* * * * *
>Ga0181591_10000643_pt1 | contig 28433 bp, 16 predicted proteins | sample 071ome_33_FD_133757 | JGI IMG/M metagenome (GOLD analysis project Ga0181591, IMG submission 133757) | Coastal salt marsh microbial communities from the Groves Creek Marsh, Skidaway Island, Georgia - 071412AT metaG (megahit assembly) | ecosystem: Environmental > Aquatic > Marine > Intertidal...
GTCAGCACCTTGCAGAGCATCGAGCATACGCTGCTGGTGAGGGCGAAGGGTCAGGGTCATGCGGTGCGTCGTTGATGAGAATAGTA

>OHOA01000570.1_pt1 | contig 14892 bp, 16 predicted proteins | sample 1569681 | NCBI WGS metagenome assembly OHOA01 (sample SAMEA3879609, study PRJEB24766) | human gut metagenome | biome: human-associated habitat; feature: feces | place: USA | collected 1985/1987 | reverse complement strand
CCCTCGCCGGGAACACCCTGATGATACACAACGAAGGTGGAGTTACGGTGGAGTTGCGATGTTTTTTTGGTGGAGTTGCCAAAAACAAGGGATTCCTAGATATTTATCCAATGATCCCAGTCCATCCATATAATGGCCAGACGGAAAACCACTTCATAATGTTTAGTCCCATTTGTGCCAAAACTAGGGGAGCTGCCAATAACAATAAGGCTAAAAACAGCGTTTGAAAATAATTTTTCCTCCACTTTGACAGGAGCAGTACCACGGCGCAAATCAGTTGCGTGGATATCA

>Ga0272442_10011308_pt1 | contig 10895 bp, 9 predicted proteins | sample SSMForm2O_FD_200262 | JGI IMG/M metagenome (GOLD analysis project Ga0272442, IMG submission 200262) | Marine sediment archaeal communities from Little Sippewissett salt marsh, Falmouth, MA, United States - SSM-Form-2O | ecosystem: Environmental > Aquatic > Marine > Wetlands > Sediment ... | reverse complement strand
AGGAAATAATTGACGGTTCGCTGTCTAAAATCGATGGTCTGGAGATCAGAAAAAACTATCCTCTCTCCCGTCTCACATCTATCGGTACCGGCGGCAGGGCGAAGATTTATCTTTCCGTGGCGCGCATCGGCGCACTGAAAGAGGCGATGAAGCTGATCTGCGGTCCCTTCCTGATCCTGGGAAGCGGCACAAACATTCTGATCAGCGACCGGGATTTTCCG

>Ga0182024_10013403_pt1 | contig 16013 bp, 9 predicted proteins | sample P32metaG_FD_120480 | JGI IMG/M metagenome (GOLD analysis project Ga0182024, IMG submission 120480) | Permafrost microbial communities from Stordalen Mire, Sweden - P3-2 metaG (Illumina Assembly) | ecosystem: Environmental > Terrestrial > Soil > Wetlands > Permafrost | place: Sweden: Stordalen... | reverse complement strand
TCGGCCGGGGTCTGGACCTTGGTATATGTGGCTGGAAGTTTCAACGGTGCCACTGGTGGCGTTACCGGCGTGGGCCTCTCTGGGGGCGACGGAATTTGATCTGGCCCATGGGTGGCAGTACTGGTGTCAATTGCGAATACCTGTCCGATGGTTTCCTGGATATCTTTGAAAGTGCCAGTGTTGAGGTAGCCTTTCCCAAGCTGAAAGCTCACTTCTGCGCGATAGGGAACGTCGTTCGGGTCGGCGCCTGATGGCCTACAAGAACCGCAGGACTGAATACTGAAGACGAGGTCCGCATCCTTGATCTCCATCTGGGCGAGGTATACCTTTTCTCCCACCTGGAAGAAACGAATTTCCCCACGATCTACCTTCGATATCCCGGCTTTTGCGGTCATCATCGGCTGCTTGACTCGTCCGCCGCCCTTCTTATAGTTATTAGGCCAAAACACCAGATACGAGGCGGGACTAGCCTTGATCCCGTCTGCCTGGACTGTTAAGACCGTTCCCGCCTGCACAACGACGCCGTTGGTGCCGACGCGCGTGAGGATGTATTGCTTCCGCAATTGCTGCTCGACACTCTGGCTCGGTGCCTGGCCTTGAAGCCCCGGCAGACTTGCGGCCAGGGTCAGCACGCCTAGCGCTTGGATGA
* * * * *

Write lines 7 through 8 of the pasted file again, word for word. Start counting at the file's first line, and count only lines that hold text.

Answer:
>Ga0182024_10013403_pt1 | contig 16013 bp, 9 predicted proteins | sample P32metaG_FD_120480 | JGI IMG/M metagenome (GOLD analysis project Ga0182024, IMG submission 120480) | Permafrost microbial communities from Stordalen Mire, Sweden - P3-2 metaG (Illumina Assembly) | ecosystem: Environmental > Terrestrial > Soil > Wetlands > Permafrost | place: Sweden: Stordalen... | reverse complement strand
TCGGCCGGGGTCTGGACCTTGGTATATGTGGCTGGAAGTTTCAACGGTGCCACTGGTGGCGTTACCGGCGTGGGCCTCTCTGGGGGCGACGGAATTTGATCTGGCCCATGGGTGGCAGTACTGGTGTCAATTGCGAATACCTGTCCGATGGTTTCCTGGATATCTTTGAAAGTGCCAGTGTTGAGGTAGCCTTTCCCAAGCTGAAAGCTCACTTCTGCGCGATAGGGAACGTCGTTCGGGTCGGCGCCTGATGGCCTACAAGAACCGCAGGACTGAATACTGAAGACGAGGTCCGCATCCTTGATCTCCATCTGGGCGAGGTATACCTTTTCTCCCACCTGGAAGAAACGAATTTCCCCACGATCTACCTTCGATATCCCGGCTTTTGCGGTCATCATCGGCTGCTTGACTCGTCCGCCGCCCTTCTTATAGTTATTAGGCCAAAACACCAGATACGAGGCGGGACTAGCCTTGATCCCGTCTGCCTGGACTGTTAAGACCGTTCCCGCCTGCACAACGACGCCGTTGGTGCCGACGCGCGTGAGGATGTATTGCTTCCGCAATTGCTGCTCGACACTCTGGCTCGGTGCCTGGCCTTGAAGCCCCGGCAGACTTGCGGCCAGGGTCAGCACGCCTAGCGCTTGGATGA